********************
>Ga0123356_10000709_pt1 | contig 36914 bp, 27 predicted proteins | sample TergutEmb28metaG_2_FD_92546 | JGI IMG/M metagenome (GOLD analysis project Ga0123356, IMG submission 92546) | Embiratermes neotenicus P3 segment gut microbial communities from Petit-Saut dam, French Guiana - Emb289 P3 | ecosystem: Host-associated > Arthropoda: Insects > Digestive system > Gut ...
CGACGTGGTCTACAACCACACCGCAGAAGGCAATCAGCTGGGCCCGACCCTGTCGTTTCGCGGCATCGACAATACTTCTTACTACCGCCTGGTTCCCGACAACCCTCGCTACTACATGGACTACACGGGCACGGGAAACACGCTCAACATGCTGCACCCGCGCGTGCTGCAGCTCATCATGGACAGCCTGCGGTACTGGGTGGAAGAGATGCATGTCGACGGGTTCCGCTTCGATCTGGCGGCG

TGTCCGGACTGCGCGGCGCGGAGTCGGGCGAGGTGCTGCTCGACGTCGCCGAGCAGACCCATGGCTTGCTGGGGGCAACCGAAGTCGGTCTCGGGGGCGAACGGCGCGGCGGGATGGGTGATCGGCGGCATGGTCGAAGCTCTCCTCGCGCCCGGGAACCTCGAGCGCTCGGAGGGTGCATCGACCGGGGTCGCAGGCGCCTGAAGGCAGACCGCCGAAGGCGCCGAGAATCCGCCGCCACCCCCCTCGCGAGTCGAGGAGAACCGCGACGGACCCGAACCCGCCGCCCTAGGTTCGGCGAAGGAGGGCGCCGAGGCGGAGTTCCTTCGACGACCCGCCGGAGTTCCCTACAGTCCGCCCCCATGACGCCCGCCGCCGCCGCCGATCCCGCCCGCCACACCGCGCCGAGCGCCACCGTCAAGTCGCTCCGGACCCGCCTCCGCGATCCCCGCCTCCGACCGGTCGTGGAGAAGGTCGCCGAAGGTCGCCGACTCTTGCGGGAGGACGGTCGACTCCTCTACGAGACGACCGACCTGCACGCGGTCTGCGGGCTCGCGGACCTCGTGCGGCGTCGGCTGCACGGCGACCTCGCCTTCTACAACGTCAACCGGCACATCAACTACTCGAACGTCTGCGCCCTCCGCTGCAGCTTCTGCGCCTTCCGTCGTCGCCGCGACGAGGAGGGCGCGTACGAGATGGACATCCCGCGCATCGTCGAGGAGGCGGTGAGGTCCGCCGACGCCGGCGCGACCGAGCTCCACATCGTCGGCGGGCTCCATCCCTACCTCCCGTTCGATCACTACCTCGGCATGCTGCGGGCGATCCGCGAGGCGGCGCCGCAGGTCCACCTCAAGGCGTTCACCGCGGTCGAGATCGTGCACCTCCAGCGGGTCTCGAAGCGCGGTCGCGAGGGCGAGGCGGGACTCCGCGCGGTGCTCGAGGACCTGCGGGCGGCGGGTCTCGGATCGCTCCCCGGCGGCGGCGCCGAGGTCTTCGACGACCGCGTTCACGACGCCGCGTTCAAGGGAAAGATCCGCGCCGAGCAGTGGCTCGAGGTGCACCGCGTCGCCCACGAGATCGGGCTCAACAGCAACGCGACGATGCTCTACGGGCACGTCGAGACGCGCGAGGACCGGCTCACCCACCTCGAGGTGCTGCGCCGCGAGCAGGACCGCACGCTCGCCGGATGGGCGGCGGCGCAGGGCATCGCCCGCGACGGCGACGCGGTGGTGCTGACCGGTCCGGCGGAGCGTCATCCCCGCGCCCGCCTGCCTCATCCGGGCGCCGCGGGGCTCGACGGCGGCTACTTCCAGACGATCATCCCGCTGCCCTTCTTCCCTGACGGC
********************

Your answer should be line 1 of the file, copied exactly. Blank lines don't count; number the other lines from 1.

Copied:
>Ga0123356_10000709_pt1 | contig 36914 bp, 27 predicted proteins | sample TergutEmb28metaG_2_FD_92546 | JGI IMG/M metagenome (GOLD analysis project Ga0123356, IMG submission 92546) | Embiratermes neotenicus P3 segment gut microbial communities from Petit-Saut dam, French Guiana - Emb289 P3 | ecosystem: Host-associated > Arthropoda: Insects > Digestive system > Gut ...